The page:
Tiger, tiger, burning bright
In the forests of the night,
What immortal hand or eye
Could frame thy fearful symmetry? (William Blake)
If you crave the adrenalin rush of big game hunting, put on your pith helmet, and head directly to Clarington where you will surely experience your fill of cats
much, much larger than the average tabby. My "walk on the wild" side started at the Bowmanville Zoo,
Canada's oldest private zoo, established in 1919. This is also the original children's zoo and for those who like to name drop, home to many famous Hollywood celebrity animal actors. Bowmanville Zoo trains them for the feature film and television industry. I rubbed shoulders with star tigers such as Billy of Animorphs and Robbie of The Gilda Radner Story, Baghera a black jaguar, in Peter Benchley's Amazon, elephant, Sheba, camels, Sam and Sally and primates, Maggie, the crab-eating Macaque and Petie, the ring-tailed lemur.
The zoo is accredited with CAZA, the Canadian Association of Zoos and Aquariums and winner of the prestigious Thomas Baines Award for excellence and achievements with over 300 creatures living here.
Inside the 400-seat Animatheatre, along with hundreds of excited school children, I watch a daily feature presentation
(two per day at 11:00 a.m. and 1:00 p.m.) that starts with rats overhead running down a ship's rope towards a big box disguised as cheese, allowing the MC to explain how the infamous Black Death (plague) was started. From that clever beginning on, we learn a great deal about animals and are provided with a positive environmental message to take home. Education is a huge theme, explained, Rob Clement, my guide, who led me through this highly interactive zoo, where I was up close and personal with Sheba, the elephant allowing me to rub its mammoth, coarse trunk and pat its huge side.
For lunch, I remained in Ernest Hemingway safari character, dining at Wild Wing in Newcastle where I enjoyed a "Wild Willie" (deep-fried pickle) and a "Wild Wrap" (veggies & chicken).
Next stop was Jungle Cat World, a wildlife park located on 15 picturesque acres in Clarington's historical Orono. (Toronto without the T's) Here, I met Wolfram & Christa Klose, founders and owners. Wolf is a former German policeman who moved to Canada, and began breeding and training German Shepherds. He traded one for a lion and began acquiring exotic animals in the early 1980s, eventually opening the zoo to the public.
Jungle Cat World performs captive breeding and management of threatened and endangered species, working with and supporting a variety of Species Survival Plans (SSP) and Population Management Plans (PMP). I was introduced to tiger cubs Anushka and Zcarina, born at Jungle Cat World on February 14. There are an estimated 450 Amur tigers, considered critically endangered, struggling to survive in the wild. I climbed the Tiger and Wolf Observation Tower which offered a chance to view and take photographs of the animals from above, clear of any fencing obstructions.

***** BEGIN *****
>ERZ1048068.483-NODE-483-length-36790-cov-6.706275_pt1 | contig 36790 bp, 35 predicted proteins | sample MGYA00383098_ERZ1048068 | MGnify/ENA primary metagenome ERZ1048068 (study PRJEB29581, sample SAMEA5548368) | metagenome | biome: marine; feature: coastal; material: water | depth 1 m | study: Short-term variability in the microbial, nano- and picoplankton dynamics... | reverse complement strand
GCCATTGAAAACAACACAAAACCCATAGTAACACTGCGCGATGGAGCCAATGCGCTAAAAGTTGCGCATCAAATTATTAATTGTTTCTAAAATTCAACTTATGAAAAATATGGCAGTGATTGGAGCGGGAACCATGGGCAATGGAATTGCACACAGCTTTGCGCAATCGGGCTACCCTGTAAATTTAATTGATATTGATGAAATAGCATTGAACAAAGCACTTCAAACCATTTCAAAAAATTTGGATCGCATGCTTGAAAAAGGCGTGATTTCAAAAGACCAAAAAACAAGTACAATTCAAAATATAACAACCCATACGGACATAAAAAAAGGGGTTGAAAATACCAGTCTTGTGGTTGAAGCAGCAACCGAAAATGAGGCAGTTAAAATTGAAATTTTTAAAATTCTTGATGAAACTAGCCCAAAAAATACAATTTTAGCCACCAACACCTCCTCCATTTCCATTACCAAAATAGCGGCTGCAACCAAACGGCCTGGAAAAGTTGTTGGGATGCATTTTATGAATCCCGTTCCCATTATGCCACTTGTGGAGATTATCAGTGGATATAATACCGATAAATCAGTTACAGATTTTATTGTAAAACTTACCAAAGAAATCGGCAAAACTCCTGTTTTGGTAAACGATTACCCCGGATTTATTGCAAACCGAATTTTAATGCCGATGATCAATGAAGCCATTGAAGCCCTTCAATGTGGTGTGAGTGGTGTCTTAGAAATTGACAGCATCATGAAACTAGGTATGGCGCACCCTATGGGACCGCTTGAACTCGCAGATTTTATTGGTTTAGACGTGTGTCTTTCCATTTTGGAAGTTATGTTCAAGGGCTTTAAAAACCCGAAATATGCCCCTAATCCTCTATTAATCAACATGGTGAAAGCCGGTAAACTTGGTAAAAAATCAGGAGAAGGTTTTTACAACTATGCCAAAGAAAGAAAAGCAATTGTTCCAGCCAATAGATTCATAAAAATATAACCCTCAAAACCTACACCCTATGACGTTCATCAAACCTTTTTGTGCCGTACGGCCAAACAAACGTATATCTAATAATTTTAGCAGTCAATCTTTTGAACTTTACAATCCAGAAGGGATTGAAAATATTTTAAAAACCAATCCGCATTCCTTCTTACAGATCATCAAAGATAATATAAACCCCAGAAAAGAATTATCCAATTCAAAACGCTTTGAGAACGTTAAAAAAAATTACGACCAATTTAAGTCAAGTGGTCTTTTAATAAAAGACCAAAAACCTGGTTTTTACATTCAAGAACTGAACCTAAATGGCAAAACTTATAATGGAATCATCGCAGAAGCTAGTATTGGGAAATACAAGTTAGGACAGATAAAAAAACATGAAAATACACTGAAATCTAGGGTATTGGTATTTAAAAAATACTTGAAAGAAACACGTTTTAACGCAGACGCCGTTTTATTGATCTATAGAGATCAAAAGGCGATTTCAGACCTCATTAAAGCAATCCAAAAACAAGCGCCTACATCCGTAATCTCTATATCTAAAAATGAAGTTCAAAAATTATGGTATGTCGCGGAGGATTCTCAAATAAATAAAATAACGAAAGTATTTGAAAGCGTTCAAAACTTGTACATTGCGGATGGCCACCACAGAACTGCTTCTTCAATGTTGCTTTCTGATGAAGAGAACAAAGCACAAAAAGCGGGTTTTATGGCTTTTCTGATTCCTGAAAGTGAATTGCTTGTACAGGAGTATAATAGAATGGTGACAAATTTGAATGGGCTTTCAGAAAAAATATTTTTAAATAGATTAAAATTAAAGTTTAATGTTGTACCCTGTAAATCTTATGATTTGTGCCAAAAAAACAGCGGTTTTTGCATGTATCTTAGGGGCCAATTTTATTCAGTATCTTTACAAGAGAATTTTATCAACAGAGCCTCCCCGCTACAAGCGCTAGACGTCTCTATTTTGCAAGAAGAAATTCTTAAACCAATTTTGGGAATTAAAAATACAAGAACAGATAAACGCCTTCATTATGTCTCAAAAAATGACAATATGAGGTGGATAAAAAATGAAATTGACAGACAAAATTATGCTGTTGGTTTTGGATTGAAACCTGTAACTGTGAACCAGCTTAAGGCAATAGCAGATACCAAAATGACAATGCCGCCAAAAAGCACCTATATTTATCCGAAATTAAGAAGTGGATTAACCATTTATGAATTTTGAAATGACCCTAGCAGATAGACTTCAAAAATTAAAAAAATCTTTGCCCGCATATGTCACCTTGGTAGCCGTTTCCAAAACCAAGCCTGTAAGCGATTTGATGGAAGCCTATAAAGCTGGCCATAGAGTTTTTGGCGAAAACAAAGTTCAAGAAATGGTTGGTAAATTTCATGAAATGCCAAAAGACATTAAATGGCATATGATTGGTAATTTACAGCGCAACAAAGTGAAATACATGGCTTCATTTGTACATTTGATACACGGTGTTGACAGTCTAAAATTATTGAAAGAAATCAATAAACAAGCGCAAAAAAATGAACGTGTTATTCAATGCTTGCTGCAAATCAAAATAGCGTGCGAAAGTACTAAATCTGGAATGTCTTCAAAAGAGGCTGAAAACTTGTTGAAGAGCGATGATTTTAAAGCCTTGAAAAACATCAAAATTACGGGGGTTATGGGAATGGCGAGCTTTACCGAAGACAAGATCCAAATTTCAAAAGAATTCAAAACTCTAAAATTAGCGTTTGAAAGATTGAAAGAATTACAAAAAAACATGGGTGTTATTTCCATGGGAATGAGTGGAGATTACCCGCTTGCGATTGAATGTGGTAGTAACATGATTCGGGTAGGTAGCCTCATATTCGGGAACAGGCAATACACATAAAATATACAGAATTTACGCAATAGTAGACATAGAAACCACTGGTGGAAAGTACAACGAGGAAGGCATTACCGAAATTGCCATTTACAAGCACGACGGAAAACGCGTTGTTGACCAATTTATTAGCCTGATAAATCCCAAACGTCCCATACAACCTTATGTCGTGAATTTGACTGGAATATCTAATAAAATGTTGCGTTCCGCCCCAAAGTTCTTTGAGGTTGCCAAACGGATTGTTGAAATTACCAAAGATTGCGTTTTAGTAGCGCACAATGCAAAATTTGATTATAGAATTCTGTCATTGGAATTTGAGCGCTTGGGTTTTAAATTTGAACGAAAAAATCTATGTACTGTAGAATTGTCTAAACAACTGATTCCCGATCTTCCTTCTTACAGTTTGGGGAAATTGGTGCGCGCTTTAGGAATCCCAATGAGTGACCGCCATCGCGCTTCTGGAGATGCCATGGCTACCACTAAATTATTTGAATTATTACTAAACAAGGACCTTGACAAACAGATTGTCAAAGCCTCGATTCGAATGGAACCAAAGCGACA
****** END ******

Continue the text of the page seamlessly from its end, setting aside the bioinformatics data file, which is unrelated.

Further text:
Wolf and Christa run a B&B on site, featuring two rooms exotically outfitted in African motifs. People stay with the zoo all to themselves at night, listening to wolves howl under the moon and stars.
I watched Vanessa perform her feeding tour, throwing large sized chickens through a porthole for the cats while providing fact-filled commentary for the excited children gathered to watch the lions, lynx, Siberian tigers, mountain lions, Amur leopard, snow leopards, black panthers, otters and wolfs. There are 254 animals living here. JCW is an accredited member of CAZA since 1989.
Jungle Cat World offers a summer camp, a unique six days for kids or adults, living the life (chores included) of a zookeeper. Wildlife Safari is an outreach program available to schools, libraries or even community events and Night Safari, a great idea for kids, starts with supper (pizza and juice) and an interactive wildlife presentation (insects, reptiles, amphibians, birds and mammals), leading to a nighttime feeding tour (of tigers, leopards, jaguars, gray wolves) and is capped with the chance to sit around a campfire and listen to the howls and hoots of the surrounding night sounds. Birthday parties come in two packages (Tiger or Leopard) adaptable to the number of guests (Tiger is up to 20, Leopard is for no more than 12 people). These packages offer wildlife presentations, feeding tours, a party room for two hours and some up-close and personal time with critters.
Another service performed here is that there is a remarkable pet cemetery that, at the moment, holds 1800 pets including Wolf's original lion.
Both zoos are in Clarington, 45 minutes from Toronto, 25 minutes from Peterborough and 90 minutes from Kingston, open year round and a terrific family experience, spending time among the wild animals
Mike Keenan writes for QMI Agency (Sun Media) Canada's largest newspaper publisher, printing 44 daily newspapers as well as a web portal, Canoe.ca. Besides regular columns for the St. Catharines Standard, Welland Tribune and Niagara Falls Review. Mike has been published in the Globe and Mail, Toronto Star, Buffalo Spree, Stitches, West of the City and Hamilton-Burlington's View Magazine. His work is found in QMI published dailies such as the Toronto Sun, Ottawa Sun, Vancouver Sun, London Free Press, Calgary Sun, Winnipeg Sun and Edmonton Sun.
Transportation, visas, health, maps and temperature
Airlines (Wikipedia): http://en.wikipedia.org/wiki/List_of_airlines
Embassies/Consulates (Embassy World): http://www.embassyworld.com/
Health precautions (WHO): http://www.who.int/ith/en/
Google interactive map: http://maps.google.com/
Temperature (Temperature World): http://www.temperatureworld.com/
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